For a Minute There, I Lost Myself

For a Minute There, I Lost Myself

CategoriesMusic

I’m not big on celebrating my birthday (or even remembering others’) but my most vivid birthday memory was when I turned 18. My uncle, a huge music nerd who’d played bass in a legitimate touring band, gave me burned copies of every Coldplay album released until that point with a card that said, “You’re technically an adult now so you should be listening to adult music.” “Adult” me laughed – but was pleasantly impressed with what I’d heard on the CDs. At the emo scene’s peak, the mellow, atmospheric tracks on X&Y were a refreshing departure from the crushing breakdowns and shrieking vocals of everything else I’d been listening to at the time. With such minimal and relaxed sounds, I was able to take in every sound, appreciate every note and the weight it gave to the overall song.

However, I was quickly bored with those sounds. It was no fault of my uncle’s for trying to pass along a more mature sound and I can still appreciate Coldplay’s music – I just wanted something more. And while searching for more creative “adult” indie music, the band that loomed over all others was Radiohead. It was 2008 and I’d remembered hearing about a band a year earlier who’d released an album at a pay-what-you-want price, which shook the entire industry, so I gave that album a listen.

And was blown away.

In Rainbows was everything I liked about X&Y but pushed even further. The sparse beats and ambience are unsettling and disturbing instead of relaxing; the guitars are foreboding instead of hopeful and the lyrics take certain themes and visuals and twist them into something unique and unnatural. Instead of being “swallowed in the sea”, we’re now being “eaten by the worms and weird fishes”. The album is full of strange and uncomfortable imagery – houses of cards falling down, animals trapped in hot cars, bodysnatchers, 15 steps to sheer drops – but ends in a positive note, as many tracks on X&Y do. In the last track, Videotape, vocalist Thom Yorke is at the “pearly gates” and muses, “no matter what happens now, I shouldn’t be afraid because today has been the most perfect day I’ve ever seen”.

After listening to In Rainbows on repeat for weeks, I had to dive into the rest of Radiohead’s discography. Every album has its own distinct sound and the progression the band’s made through their career has been incredible – from the radio-rock sounds of Pablo Honey and The Bends (which Coldplay cites as hugely inspirational) to the icy electronic soundscapes of Kid A. I could spend articles upon articles writing about Radiohead (and maybe I will) but for now I’ll just share some of my favourite tracks and what I love about them.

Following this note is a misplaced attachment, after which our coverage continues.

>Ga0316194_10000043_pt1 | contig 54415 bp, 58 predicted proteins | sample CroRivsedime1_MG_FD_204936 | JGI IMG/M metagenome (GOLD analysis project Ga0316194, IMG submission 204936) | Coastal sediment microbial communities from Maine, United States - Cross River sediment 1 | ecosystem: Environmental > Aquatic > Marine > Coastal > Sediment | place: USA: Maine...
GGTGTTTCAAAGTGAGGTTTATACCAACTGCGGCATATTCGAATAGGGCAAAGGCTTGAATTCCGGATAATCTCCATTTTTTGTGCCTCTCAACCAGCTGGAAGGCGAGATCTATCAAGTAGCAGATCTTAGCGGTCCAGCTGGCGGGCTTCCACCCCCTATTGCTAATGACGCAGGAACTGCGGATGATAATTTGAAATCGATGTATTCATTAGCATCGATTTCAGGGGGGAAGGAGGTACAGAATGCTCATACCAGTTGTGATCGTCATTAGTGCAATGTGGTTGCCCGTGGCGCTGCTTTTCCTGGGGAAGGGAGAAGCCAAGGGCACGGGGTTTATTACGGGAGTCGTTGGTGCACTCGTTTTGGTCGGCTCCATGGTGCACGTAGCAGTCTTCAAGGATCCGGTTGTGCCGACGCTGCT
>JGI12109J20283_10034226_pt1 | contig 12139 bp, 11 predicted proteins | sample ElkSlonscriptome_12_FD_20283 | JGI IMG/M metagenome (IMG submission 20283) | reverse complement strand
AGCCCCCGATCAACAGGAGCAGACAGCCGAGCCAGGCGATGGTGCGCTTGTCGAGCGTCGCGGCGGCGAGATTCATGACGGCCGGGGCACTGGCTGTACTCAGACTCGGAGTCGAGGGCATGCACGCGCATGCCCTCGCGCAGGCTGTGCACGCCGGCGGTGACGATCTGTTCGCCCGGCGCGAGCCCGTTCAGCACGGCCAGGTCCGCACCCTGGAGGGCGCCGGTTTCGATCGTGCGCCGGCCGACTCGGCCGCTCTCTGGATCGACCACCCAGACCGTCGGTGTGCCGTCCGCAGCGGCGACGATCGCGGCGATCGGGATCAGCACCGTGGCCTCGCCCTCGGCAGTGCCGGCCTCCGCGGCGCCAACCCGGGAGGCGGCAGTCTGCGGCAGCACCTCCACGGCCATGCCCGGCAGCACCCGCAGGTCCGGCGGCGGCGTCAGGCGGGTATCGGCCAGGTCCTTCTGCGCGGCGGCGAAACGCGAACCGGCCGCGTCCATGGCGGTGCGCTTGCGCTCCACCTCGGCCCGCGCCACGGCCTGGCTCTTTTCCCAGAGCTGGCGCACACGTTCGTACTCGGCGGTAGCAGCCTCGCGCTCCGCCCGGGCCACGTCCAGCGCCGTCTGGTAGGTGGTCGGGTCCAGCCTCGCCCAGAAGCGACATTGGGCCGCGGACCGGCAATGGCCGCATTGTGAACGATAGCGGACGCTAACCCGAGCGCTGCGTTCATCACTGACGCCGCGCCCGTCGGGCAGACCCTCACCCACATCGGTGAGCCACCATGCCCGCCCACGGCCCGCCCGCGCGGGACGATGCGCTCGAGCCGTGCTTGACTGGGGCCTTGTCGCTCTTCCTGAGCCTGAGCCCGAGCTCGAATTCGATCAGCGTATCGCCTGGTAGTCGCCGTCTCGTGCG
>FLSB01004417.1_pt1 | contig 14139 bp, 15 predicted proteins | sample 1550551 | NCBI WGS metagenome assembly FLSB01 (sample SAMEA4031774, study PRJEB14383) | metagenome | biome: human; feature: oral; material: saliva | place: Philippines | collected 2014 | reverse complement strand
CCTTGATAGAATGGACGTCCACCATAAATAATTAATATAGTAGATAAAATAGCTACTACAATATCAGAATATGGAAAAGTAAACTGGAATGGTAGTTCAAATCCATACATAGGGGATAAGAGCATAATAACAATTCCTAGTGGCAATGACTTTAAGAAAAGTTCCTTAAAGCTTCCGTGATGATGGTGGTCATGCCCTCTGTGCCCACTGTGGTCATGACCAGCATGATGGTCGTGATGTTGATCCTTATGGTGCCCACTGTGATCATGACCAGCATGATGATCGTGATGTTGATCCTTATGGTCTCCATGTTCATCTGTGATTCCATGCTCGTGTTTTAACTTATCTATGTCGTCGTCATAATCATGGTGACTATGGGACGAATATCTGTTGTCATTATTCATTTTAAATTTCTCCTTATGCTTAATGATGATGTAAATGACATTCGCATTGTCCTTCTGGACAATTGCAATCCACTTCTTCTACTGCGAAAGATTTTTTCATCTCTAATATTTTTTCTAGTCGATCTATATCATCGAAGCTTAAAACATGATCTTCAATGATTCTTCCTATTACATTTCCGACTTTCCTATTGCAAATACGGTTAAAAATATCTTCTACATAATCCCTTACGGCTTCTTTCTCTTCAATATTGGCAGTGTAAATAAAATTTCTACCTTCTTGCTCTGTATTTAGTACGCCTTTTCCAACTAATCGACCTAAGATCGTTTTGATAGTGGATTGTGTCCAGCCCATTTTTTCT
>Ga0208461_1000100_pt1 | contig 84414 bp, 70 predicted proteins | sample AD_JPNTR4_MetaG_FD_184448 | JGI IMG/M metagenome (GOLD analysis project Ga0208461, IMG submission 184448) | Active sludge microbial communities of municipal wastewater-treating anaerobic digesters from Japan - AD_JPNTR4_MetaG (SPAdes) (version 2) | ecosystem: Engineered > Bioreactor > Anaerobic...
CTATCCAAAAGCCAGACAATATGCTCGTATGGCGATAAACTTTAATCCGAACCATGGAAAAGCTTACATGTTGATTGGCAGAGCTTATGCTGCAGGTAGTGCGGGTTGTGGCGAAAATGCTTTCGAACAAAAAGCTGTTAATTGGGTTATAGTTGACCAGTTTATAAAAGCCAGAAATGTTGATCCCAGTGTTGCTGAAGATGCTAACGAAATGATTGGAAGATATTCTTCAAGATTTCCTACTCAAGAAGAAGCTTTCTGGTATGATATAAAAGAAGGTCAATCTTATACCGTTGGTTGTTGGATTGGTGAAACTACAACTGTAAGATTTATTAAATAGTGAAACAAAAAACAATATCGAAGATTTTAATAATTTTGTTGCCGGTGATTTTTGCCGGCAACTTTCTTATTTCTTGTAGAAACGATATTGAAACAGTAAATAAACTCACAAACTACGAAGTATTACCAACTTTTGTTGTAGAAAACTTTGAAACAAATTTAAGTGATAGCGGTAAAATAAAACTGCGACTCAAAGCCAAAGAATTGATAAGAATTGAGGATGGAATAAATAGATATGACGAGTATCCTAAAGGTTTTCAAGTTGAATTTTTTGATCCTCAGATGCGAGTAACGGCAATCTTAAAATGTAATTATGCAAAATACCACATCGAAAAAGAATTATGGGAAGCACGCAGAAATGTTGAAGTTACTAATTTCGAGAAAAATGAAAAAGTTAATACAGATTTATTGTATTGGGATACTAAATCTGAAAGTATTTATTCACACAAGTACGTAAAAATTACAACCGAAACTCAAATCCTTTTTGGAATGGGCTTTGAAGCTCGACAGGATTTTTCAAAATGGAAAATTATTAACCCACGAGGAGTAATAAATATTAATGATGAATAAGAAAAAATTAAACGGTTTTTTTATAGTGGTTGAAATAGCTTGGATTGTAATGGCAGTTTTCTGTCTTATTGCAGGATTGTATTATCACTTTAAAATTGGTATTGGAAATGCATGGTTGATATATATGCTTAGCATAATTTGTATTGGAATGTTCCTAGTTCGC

Karma Police may be the most played track on Ok Computer and Radiohead’s most popular song (besides Creep) but it’s the lyrics in this song that do it for me, mainly in the second half. The line “phew, for a minute there, I lost myself” perfectly sums up my Radiohead experience. I could say that line after listening to any of their albums – the music takes me somewhere away from myself, transports me to a different mindset, almost like forced dissociation.

Speaking of dissociating, this song is absolutely chilling. With the title and lyrics like, “That there, that’s not me” and “I’m not here, this isn’t happening”, you can feel the out-of-body trauma (or escapism?) Thom Yorke is experiencing.

If the last track was sparse and atmospheric, this track is deranged and chaotic. With wailing guitars, thrumming percussion and electronic flourishes, this song perfectly incapsulates a feeling of unease about politics and society. The George Orwell reference in the title and lyrics add to that: “January has April showers / And two and two always makes a five / It’s the devil’s way now / There is no way out / You can scream and you can shout / It is too late now”.

Radiohead excels at creating atmospheres with their music. Daydreaming creates a similar one to How to Disappear Completely but even more depressing, if possible. The repetitive piano and abrupt strings are chilling, and the listener can’t help but feel the same hopelessness Thom Yorke is. In the song’s outro, his edited vocals are played backwards saying, “Half of my life” – referencing the divorce he went through during the writing of the album of his wife who he’d been with for half his life.

For all the other songs I couldn’t fit in this post, check out this playlist of Radiohead tracks I put together:

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When not working as a designer, Matt's either reading a book and drinking whiskey or writing a book and drinking coffee.

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